In the month of June, following my first year of secondary school, I was sent off to the Muskerry Gaeltacht of Cúil Aodha, hidden away in the Derrynasaggart Mountains, to learn my Irish. In addition to learning how to play ping-pong, dance The Siege of Ennis and sing the O’Riada mass, I also experienced my first crush on a beautiful young girl named Pádraigín.

She was a real beauty with jet black hair, perfect skin, and red-rosy cheeks and she had come to work for the summer to help the bean-an-tí. She was a shy girl with a bright beaming smile and sky-blue eyes.

At the end of the summer, having danced every dance with her at the céilí, I managed to pluck up the courage to give her a kiss and, in that moment, everything changed. It was as if, like in the great mythological tales, I had met the goddess and that embrace marked my initiation into a different world.

On Sundays, following mass, to relieve us of our taspy (slang for hyperness), all the boys were put on a forced march up Mullaghanish. On the way back, I would steal off across the Sullane to the little clearing in the woods dedicated to another goddess, Gobnait.

According to the legend, Gobnait originally hailed from Inis Oírr, the most easterly of the Aran Islands and settled in Baile Bhúirne when she came upon the auspicious sign of a herd of nine white deer grazing.

Local legends

There are many variations of local legends and accounts that retell how Gobnait, as a beekeeper, magically transformed her bees and bee skeps to miraculously help the local O’Herlihy chieftains.

The rival O’Donoghue family had come cattle-raiding while the O’Herlihys were away on a hunting foray in Kerry, and now devoid of their cattle the O’Herlihys were without subsistence or status. Their chieftain went to Gobnait for help.

At the promise of conversion, Gobnait went to one of her hives, said a little prayer and her straw bee skep magically turned into a brass war-faring helmet and all the winged bees disappeared.

When the chieftain looked up, he saw a huge ‘swarm’ of well-armed soldiers, neatly organised who would now do battle on his behalf. In no time at all, he re-secured his cattle, and the miraculous brass helmet was kept by the O’Herlihy family.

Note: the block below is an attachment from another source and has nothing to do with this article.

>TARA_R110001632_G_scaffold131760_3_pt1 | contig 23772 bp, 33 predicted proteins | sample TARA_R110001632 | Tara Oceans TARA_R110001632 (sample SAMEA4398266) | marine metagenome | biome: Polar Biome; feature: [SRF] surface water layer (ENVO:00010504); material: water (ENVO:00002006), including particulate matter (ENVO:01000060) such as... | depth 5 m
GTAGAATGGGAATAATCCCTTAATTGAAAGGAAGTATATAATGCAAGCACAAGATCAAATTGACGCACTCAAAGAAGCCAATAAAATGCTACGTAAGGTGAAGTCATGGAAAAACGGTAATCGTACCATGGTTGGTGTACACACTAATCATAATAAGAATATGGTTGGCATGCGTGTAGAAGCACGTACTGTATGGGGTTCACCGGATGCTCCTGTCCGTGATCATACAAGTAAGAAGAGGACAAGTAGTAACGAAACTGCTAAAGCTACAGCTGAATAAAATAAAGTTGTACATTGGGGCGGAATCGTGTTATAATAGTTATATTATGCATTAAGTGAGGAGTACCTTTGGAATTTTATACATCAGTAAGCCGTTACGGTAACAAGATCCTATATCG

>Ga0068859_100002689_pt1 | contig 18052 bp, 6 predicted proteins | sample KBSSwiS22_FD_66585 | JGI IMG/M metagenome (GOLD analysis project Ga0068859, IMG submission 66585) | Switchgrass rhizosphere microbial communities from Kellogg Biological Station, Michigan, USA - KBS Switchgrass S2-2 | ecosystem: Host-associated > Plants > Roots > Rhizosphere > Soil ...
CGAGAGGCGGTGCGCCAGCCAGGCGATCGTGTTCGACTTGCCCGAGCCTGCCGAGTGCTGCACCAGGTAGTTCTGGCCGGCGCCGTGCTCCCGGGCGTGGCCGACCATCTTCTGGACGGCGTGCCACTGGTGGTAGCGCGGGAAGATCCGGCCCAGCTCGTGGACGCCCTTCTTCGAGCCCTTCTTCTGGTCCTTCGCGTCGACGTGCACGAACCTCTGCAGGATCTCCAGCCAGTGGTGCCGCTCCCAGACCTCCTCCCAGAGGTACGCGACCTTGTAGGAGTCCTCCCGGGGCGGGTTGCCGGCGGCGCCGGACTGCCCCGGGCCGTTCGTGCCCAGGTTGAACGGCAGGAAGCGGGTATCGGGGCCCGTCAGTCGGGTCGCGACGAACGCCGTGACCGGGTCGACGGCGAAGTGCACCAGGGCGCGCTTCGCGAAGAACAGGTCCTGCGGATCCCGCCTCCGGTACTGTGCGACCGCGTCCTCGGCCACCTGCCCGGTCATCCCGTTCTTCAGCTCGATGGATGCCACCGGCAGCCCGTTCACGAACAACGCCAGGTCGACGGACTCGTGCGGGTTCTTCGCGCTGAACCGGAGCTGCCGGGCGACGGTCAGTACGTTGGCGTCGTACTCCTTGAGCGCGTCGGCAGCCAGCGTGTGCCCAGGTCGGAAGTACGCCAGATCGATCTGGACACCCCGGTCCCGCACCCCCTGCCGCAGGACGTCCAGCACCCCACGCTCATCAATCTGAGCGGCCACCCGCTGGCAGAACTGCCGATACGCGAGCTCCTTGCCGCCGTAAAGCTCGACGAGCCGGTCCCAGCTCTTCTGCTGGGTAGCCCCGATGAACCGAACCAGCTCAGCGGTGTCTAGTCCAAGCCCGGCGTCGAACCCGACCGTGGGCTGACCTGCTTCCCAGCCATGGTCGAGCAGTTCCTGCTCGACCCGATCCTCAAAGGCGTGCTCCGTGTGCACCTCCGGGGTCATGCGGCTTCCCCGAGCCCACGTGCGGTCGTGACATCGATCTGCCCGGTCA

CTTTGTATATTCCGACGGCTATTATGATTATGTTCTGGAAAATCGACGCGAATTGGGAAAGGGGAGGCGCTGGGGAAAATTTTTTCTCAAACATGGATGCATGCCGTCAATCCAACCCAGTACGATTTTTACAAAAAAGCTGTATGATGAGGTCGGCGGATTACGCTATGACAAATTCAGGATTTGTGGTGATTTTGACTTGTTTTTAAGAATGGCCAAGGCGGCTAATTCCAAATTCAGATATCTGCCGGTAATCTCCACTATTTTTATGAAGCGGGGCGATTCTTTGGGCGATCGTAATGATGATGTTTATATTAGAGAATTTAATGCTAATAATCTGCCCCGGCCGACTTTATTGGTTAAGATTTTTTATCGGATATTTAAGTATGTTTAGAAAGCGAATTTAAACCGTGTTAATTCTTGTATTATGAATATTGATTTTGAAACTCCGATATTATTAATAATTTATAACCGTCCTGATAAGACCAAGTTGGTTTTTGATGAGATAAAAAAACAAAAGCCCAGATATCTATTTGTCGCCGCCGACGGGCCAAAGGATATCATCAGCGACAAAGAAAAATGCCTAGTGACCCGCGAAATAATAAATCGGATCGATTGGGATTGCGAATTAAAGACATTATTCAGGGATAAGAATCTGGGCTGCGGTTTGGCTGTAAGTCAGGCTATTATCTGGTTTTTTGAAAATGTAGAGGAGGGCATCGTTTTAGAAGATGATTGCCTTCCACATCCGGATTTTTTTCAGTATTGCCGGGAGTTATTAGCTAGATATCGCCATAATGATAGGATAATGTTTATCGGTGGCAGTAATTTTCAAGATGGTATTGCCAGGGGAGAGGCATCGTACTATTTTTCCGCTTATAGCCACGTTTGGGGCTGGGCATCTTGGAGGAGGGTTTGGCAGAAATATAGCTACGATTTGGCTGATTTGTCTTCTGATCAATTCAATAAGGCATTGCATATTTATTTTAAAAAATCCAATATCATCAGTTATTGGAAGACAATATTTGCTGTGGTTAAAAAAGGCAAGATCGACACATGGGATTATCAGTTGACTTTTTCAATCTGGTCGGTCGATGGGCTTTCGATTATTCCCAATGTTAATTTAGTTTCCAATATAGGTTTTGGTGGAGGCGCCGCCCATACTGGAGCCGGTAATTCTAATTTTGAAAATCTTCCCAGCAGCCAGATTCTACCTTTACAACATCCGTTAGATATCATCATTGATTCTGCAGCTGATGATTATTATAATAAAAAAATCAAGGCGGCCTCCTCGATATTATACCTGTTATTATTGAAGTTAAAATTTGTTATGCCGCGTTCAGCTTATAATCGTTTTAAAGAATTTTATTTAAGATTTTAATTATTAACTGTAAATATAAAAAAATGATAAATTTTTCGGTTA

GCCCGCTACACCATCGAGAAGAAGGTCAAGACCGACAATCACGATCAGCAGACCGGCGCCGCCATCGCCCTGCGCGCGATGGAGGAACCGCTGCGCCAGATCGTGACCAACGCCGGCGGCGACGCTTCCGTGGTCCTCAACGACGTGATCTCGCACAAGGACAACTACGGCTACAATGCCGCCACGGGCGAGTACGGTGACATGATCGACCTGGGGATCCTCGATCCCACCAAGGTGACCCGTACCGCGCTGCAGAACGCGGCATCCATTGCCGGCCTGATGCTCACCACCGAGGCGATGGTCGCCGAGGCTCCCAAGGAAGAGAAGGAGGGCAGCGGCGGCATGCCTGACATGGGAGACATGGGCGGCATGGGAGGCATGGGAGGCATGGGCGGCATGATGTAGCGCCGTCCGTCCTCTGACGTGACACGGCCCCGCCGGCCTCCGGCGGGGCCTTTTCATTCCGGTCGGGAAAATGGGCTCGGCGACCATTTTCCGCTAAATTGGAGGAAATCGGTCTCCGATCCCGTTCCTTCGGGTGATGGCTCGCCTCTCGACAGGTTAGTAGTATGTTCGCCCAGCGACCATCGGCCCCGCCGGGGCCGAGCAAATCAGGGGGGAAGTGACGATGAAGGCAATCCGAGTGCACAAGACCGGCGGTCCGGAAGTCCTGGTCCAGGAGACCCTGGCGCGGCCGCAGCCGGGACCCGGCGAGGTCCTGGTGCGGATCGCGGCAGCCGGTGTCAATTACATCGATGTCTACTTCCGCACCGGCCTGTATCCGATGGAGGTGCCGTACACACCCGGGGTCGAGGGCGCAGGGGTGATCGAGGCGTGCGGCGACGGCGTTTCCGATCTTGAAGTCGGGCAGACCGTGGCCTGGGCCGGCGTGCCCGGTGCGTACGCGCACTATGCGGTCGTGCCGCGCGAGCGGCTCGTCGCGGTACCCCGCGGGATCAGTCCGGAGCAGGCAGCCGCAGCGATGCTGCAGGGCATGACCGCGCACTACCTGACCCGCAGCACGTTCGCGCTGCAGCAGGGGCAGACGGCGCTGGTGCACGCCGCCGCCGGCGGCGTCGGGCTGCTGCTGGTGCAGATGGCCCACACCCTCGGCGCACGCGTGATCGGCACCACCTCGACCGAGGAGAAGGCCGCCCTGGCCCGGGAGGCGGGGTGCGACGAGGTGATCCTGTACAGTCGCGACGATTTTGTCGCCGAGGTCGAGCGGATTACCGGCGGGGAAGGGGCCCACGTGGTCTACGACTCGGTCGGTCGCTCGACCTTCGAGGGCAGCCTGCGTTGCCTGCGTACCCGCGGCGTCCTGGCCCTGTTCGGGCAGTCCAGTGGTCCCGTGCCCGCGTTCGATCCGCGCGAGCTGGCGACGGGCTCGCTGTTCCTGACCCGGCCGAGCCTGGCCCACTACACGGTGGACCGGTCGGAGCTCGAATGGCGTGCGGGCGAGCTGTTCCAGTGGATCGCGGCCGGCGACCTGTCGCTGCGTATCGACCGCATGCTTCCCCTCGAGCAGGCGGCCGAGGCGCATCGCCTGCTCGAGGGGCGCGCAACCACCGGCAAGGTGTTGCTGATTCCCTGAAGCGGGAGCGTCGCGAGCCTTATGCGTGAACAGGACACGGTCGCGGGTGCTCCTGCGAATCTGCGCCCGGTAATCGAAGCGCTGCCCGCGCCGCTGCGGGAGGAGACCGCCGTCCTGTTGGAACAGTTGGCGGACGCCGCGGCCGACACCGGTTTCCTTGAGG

Thomas Crofton Corker, writing in 1825, tells us: “This relic is held by the Irish peasantry in such veneration that they will travel several miles to procure a drop of water from it, which, they imagine, if given to a dying relative or friend, will secure their ready admission into heaven.”

Other versions of the legend tell how Gobnait flung one of her bee skeps after the intruders and the stinging bees quickly brought the offenders to rule.

It was in 1951 that Seamus Murphy’s effigy of Gobnait was to be erected beside the remains of an ancient circular ruin, long regarded as Gobnait’s ‘kitchen’. While digging the foundation for the statue, a few stray finds prompted a full archaeological excavation that was undertaken by Professor Michael J O’Kelly of UCC.

O’Kelly dated the site generally to the early medieval period (5-12th century) and he uncovered significant evidence of crucibles, slag and items associated with metalwork and smithing.

In Irish mythological tradition, the great god of smith-working was Goibhniu. He is the mythical smith of the Tuatha De Dannan and, according to legend, made his compatriots magical spears that never missed their target. It is likely that the smith god, Goibhniu, was venerated in Báile Bhuirne and the much-revered female figure of Gobnait grew out of this earlier tradition.

This might go some way to explain her association with metal objects: the brass helmet or bell and various bowls or crucibles that feature large in the local folk memory connected with her.

Shane Lehane is an academic folklorist who teaches at CSN College of Further Education and University College Cork.

Celebrating Gobnait

Gobnait’s feast day was earlier this week on 11 February and this date may offer an important clue to understanding her strong connection with bees. In 1752, the changeover from the Julian to the Gregorian calendar caused the removal of 11 days from the calendar. Very often, two different calendars were in use and people celebrated old and new versions of festivals with a difference of 11 days in between.

Gobnait’s feast day makes her a cognate of the most significant female deity,

The feast of St Brigid is 1 February. The ancient name for Brigid’s festival is Imbolc or Oimelc: the festival of birth, milk and new life. From this point in the calendar onwards, with the slow increase in daylight, the buds swell, the sap rises, the birds begin to build their nests and new beginnings emerge from the slumber and stasis of the dormant, cold, winter months.

At this juncture of the year, in and around Brigid’s and Gobnait’s feast days, the first crocuses, snowdrops and buttercups break the grass cover and announce the new cycle of fertility. If all is well, to the delight of the beekeeper, the first bees will emerge from the hives on short cleansing flights.

The new cycle of the New Year has begun. The beehive, with its queen at its centre and the swarms of workers who pollinate the natural world, represent the quintessential symbol and mechanism for rebirth, regeneration, and fertility. Gobnait of Baile Bhúirne is now revered as a much-loved local female saint and her connection with bees and her feast day establishes her as a fundamental symbol of female fecundity.

Moreover, she embodies a figure who informs us about the continual cycle of birth, growth, fruition, and death that shapes how we live and learn, each and every year.

Shane Lehane is a folklorist who works in UCC and Cork College of FET, Tramore Road Campus. Contact:

Read more

Folklore: by the light of the silvery moon

Folklore: Biddy Boys and Brídeogs